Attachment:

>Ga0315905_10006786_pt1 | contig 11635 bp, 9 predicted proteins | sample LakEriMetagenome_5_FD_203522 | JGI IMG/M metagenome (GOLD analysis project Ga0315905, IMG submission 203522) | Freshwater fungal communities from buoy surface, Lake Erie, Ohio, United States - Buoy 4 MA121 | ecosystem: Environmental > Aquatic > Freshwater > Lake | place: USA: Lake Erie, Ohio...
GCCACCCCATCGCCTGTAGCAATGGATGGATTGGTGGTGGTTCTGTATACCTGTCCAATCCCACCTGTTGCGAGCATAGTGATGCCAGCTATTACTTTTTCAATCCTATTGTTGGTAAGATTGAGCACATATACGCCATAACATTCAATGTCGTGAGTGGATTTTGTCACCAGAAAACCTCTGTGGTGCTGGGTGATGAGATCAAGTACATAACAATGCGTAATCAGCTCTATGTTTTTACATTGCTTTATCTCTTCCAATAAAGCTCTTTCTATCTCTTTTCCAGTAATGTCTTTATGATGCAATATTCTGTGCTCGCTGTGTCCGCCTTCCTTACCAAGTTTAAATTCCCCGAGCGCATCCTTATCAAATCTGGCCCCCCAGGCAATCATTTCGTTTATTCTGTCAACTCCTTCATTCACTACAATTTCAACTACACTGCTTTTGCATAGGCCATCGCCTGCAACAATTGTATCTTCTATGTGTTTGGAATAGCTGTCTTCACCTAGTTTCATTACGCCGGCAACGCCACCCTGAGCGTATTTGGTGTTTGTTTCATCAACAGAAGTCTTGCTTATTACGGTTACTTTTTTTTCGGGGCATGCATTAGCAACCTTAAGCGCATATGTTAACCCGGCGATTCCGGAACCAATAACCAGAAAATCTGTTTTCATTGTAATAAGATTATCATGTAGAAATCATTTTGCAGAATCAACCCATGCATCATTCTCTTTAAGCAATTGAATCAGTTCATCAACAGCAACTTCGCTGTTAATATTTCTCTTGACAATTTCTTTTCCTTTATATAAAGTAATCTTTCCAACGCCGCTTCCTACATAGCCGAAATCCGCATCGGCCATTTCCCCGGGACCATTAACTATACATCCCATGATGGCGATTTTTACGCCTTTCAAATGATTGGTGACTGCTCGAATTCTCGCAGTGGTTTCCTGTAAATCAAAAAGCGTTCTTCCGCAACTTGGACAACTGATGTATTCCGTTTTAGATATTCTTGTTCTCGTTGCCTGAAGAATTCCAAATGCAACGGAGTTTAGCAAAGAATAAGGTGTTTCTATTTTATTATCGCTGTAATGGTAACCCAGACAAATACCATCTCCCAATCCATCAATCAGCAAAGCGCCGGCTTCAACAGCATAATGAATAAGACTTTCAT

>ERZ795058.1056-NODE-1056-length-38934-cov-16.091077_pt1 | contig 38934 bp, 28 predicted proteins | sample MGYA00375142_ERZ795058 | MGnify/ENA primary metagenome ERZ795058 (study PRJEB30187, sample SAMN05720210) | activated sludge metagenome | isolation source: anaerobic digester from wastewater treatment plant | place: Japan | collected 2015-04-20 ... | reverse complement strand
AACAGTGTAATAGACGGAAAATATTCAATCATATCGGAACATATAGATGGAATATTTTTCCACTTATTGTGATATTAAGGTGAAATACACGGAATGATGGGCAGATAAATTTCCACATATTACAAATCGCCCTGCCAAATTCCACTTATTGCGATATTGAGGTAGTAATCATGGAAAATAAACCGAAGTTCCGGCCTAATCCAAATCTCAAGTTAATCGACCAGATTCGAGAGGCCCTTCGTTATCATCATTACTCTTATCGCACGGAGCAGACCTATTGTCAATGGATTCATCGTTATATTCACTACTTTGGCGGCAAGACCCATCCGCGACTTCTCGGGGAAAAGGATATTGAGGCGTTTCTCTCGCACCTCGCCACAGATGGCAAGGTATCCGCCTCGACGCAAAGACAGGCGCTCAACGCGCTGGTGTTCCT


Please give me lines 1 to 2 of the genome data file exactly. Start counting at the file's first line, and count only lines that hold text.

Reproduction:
>Ga0315905_10006786_pt1 | contig 11635 bp, 9 predicted proteins | sample LakEriMetagenome_5_FD_203522 | JGI IMG/M metagenome (GOLD analysis project Ga0315905, IMG submission 203522) | Freshwater fungal communities from buoy surface, Lake Erie, Ohio, United States - Buoy 4 MA121 | ecosystem: Environmental > Aquatic > Freshwater > Lake | place: USA: Lake Erie, Ohio...
GCCACCCCATCGCCTGTAGCAATGGATGGATTGGTGGTGGTTCTGTATACCTGTCCAATCCCACCTGTTGCGAGCATAGTGATGCCAGCTATTACTTTTTCAATCCTATTGTTGGTAAGATTGAGCACATATACGCCATAACATTCAATGTCGTGAGTGGATTTTGTCACCAGAAAACCTCTGTGGTGCTGGGTGATGAGATCAAGTACATAACAATGCGTAATCAGCTCTATGTTTTTACATTGCTTTATCTCTTCCAATAAAGCTCTTTCTATCTCTTTTCCAGTAATGTCTTTATGATGCAATATTCTGTGCTCGCTGTGTCCGCCTTCCTTACCAAGTTTAAATTCCCCGAGCGCATCCTTATCAAATCTGGCCCCCCAGGCAATCATTTCGTTTATTCTGTCAACTCCTTCATTCACTACAATTTCAACTACACTGCTTTTGCATAGGCCATCGCCTGCAACAATTGTATCTTCTATGTGTTTGGAATAGCTGTCTTCACCTAGTTTCATTACGCCGGCAACGCCACCCTGAGCGTATTTGGTGTTTGTTTCATCAACAGAAGTCTTGCTTATTACGGTTACTTTTTTTTCGGGGCATGCATTAGCAACCTTAAGCGCATATGTTAACCCGGCGATTCCGGAACCAATAACCAGAAAATCTGTTTTCATTGTAATAAGATTATCATGTAGAAATCATTTTGCAGAATCAACCCATGCATCATTCTCTTTAAGCAATTGAATCAGTTCATCAACAGCAACTTCGCTGTTAATATTTCTCTTGACAATTTCTTTTCCTTTATATAAAGTAATCTTTCCAACGCCGCTTCCTACATAGCCGAAATCCGCATCGGCCATTTCCCCGGGACCATTAACTATACATCCCATGATGGCGATTTTTACGCCTTTCAAATGATTGGTGACTGCTCGAATTCTCGCAGTGGTTTCCTGTAAATCAAAAAGCGTTCTTCCGCAACTTGGACAACTGATGTATTCCGTTTTAGATATTCTTGTTCTCGTTGCCTGAAGAATTCCAAATGCAACGGAGTTTAGCAAAGAATAAGGTGTTTCTATTTTATTATCGCTGTAATGGTAACCCAGACAAATACCATCTCCCAATCCATCAATCAGCAAAGCGCCGGCTTCAACAGCATAATGAATAAGACTTTCAT